I will address your question from a small PR firm perspective. There’s still a need for traditional PR but most companies need and want a PR strategy that encompasses digital and social media. I advise my clients to develop strategies that will have the greatest impact. It sounds simple but it’s not. It’s especially tough to implement a measurable PR strategy on a budget. Many years ago, a colleague advised developing PR campaigns that incorporated “reach, credibility and control.” The reach related to targeting the right audiences. Credibility could come about through carefully-crafted communications, and control is exercised by knowing and delivering key messages. At least there’s one thing after 35 years that still holds true!

Okay, I’ve posed some questions, now it’s your turn: What questions do you have for Chris?

Advertisements

Dale J. Spencer Shares “Fear Not” Philosophy, Part I

By Edward M. Bury, APR (aka The PRDude)

Sometimes people are compelled to “reinvent” themselves in life.  You know, take the road not taken, march to a different drummer.  Okay, enough with the cliches.

(Rest assured: The PRDude has no plans to leave the profession, unless of course, Hollywood wants to make a feature film about my life and career.)

Dale J. Spencer

Dale J. Spencer

Today, I’d like to introduce you to Dale J. Spencer, a successful mortgage broker and public speaker who just launched a new company, Dale J. Spencer, Inc., to accelerate his public speaking services to deliver a message – “Fear Not” – to motivate and inspire people, from high school-aged students through seasoned businessmen and women.

Spencer’s life changed in 1988 when he sustained a spinal-chord injury while a student at Northern Illinois University.  While building his financial services career, Spencer began delivering presentations.  Today, he’s a highly sought-after speaker for audiences nationwide.

Here’s Part I of an edited conversation with Mr. Spencer.  (In the full disclosure department, I prepared and distributed a news release announcing the formation of Dale J. Spencer, Inc.)  Along with offering keen insight, Mr. Spencer demonstrates a wicked wit.

1. What factors prompted you to make the decision to transition from your successful career in the mortgage industry to public speaking and the “Fear Not” message?

The “Fear Not” message has been a guiding principal for me ever sense my injury.  It has been part of my message the past 20 years that I have been speaking.  I firmly believe that I can help people who are either making bad decisions based on fear or are paralyzed by fear and unable to make any decision.  The best way to do that is to reach more audiences.  The only way to do that is to increase my speaking engagements.  Fear is something that affects people of all ages, and I want to reach people of all ages, up til now, that majority of my speaking has been to school aged children, and that’s incredibly important.  But they are by no means the only ones negatively affected by fear.  My decision is really based on my desire to reach a broader audience.

2. What kind of research do you conduct and what visual aids do you employ to deliver a more effective presentation?

I interview a lot of people about fears impact on their lives both personally andDale-on-wheels-2 professionally. I have also done a fair amount of research into the nature of fear and its components.  I use images of various emotions, situations and outcomes to illustrate the variety of fears and the multitude of ways fear enters of daily lives.  I also provide a little workbook that audience members can fill in to help the message resonate with them after the presentation is over. Music is another method I use to help paint the emotional picture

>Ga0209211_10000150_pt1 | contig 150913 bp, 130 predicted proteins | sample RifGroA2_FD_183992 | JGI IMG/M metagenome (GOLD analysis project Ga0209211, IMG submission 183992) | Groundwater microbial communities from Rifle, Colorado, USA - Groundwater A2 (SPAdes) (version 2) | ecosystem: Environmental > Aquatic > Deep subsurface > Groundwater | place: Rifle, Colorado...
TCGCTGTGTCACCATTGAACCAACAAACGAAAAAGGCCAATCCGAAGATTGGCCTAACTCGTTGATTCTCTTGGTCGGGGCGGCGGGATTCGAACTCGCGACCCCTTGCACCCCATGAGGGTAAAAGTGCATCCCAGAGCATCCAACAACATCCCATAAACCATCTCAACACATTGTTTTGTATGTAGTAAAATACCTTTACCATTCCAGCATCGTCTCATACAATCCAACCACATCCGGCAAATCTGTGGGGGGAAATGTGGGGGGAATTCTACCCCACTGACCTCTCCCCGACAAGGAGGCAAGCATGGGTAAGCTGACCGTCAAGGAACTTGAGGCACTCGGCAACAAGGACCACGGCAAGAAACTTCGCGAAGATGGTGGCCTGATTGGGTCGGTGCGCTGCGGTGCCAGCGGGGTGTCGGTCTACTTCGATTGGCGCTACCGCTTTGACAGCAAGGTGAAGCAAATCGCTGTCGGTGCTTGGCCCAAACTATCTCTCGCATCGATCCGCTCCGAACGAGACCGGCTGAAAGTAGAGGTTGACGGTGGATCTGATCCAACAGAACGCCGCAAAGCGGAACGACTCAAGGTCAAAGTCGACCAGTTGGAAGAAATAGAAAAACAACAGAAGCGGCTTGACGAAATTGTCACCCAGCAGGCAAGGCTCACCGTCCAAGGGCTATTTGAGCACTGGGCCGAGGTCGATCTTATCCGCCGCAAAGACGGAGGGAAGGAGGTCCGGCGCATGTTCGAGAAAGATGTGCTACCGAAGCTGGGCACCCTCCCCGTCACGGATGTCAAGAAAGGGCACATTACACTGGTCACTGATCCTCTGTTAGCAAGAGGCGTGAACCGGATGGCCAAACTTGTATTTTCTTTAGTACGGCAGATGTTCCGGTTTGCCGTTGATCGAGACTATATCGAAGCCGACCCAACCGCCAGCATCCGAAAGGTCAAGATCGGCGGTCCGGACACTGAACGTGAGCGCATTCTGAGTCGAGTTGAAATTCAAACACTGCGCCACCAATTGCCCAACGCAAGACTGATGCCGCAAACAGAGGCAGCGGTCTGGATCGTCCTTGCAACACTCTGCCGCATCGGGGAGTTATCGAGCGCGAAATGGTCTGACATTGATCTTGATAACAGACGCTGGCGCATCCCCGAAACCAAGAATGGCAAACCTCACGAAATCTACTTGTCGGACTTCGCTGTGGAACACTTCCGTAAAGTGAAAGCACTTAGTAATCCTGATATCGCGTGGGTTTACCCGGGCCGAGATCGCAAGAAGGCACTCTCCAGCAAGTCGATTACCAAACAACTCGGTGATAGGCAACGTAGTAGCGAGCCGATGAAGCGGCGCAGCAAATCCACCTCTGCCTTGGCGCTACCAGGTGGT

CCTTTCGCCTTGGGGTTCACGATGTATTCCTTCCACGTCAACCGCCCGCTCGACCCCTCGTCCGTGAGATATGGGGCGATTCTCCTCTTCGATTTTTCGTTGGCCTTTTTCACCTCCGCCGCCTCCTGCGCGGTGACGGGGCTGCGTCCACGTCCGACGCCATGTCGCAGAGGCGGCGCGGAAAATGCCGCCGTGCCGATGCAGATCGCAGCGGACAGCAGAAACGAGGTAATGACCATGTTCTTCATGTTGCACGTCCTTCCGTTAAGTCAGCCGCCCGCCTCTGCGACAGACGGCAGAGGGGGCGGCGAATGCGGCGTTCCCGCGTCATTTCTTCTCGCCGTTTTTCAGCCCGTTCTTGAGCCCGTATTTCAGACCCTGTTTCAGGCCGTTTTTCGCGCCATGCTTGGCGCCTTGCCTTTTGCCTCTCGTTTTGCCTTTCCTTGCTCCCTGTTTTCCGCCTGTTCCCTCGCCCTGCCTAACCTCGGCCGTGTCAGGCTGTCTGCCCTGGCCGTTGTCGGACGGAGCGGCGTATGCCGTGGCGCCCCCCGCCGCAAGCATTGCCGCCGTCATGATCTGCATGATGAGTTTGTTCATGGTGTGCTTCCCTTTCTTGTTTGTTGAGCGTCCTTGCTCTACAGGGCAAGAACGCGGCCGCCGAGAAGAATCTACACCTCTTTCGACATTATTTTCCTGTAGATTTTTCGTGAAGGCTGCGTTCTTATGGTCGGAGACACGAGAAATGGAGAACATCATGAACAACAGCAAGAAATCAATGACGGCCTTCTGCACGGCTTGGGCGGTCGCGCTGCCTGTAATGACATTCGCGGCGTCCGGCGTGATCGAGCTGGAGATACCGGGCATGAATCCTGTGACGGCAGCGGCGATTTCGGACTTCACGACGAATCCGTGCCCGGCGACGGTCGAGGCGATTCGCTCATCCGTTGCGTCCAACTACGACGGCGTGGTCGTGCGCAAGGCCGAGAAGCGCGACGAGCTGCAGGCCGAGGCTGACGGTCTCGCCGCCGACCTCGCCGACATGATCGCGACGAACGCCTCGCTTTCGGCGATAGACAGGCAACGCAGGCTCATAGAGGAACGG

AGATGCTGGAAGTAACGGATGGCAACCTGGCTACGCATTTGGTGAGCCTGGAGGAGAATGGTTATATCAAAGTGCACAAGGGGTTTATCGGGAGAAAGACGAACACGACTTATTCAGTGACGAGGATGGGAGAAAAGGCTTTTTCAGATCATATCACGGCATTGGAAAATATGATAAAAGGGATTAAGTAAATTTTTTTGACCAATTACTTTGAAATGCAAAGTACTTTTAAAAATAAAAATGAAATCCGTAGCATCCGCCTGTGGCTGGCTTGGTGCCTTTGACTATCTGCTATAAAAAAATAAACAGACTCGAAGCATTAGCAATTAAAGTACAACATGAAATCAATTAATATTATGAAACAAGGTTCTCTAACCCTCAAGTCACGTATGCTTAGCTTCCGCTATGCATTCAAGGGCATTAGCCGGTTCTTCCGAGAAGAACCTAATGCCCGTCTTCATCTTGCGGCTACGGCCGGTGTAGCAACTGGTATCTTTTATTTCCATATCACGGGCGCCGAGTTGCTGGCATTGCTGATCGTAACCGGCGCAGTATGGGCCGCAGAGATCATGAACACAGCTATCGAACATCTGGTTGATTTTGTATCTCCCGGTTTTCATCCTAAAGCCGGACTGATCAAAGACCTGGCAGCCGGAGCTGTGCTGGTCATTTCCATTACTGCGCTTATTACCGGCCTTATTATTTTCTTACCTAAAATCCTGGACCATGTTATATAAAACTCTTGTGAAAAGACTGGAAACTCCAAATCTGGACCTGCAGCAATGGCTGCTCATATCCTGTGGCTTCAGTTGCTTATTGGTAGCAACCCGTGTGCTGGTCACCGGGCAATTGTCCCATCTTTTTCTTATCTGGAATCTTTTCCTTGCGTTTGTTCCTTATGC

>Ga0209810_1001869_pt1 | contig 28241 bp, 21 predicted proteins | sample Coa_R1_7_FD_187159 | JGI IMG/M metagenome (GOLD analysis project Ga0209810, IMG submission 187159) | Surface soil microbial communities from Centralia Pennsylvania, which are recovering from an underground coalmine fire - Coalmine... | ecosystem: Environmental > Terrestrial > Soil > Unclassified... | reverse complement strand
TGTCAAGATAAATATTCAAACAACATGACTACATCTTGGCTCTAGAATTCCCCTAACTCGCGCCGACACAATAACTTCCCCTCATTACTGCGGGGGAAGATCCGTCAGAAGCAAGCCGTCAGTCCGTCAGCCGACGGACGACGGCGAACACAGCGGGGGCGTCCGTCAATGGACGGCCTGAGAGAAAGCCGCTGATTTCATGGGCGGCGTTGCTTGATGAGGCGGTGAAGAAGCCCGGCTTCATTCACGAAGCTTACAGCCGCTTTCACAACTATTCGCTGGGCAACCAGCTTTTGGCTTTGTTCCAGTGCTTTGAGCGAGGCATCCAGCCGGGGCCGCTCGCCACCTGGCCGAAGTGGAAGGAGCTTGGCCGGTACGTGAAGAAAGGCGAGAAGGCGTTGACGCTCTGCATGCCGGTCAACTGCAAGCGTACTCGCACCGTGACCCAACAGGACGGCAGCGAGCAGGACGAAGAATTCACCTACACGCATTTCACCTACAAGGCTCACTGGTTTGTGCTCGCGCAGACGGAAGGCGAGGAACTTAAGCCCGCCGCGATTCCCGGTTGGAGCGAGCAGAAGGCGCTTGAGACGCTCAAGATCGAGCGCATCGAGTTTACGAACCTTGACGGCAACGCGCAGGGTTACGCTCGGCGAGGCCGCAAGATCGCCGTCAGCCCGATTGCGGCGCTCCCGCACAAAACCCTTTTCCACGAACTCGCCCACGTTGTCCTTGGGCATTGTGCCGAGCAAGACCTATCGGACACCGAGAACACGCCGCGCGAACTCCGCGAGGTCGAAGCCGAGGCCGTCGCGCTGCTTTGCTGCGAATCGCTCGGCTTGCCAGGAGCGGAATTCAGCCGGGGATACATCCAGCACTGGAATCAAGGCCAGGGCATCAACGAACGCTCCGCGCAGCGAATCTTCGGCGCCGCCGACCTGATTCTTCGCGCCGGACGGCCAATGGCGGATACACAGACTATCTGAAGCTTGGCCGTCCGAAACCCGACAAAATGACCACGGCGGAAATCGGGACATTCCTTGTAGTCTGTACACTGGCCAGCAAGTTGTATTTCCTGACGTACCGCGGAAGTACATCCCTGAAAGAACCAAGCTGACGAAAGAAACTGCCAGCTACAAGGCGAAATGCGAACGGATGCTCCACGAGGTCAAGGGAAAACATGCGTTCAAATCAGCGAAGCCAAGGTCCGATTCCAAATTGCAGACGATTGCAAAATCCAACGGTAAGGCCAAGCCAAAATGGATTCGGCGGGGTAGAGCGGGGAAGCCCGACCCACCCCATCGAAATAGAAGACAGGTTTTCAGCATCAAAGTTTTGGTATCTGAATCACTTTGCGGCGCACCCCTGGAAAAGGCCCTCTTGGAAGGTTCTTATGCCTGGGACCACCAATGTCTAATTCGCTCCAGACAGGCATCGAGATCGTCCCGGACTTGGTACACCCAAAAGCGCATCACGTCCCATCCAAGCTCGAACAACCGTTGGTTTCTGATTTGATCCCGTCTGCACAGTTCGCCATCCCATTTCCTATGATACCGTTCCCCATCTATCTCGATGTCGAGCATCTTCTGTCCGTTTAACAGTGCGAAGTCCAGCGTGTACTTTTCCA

3. How do you “read” an audience to determine if your message is coming across? What signs/body language to you look out for?

Well, if they are awake, that’s always a good sign.  Actually, if I don’t see the glow of a phone or iPad, that’s generally a good sign.  Also during the question and answer section the quality of questions really lets me know if I have reached the audience in a real and meaningful way. The audience talking amongst themselves, or crossed arms are also a red flag that I am not being as impactful as I might be, so I try to step up my game and do something unexpected to get the audience re-engaged

4. You’ve given hundreds of presentations over the past 18 years. Do any stand out as being special or significant?

First of all, I don’t appreciate your slight about my being vertically challenged. Now to your question about the most memorable presentation, that would have to be when I spoke to the Advocate Society of Trauma Nurses. That one meant a lot to me because I felt like I was paying it forward to their next paralyzed patient. I was able to help them understand what the guy laying in the bed, whose entire life had just been irrevocably changed was going through, and what little things they could do to help make things just a little less scary and terrible.

5. You also have produced some independent films. Can you please share some insight as to the nature and subject matter?

I know it sounds kind of random: “oh, and I also produced some independent films”. Actually, when you know the order of events, it makes perfect sense.  Here’s what happened: A fraternity brother and I wanted to bring unique stories to a broad audience. Along the way, The Christopher and Dana Reeve Foundation offered a grant for an educational film and for a training film for speakers across the country. So, we submitted the applications and we were awarded the grants. We made one award-winning film that is still used today in high schools across the nation by the ThinkFirst National Injury Prevention Foundation. We made a second film that trains speakers in the art of presenting in an educational yet compassionate way that reaches high school audiences.  That film is also still used by ThinkFirst National Injury Prevention Foundation.

Watch for Part II of this conversation soon.  Do you have any “life reinvention” stories to share?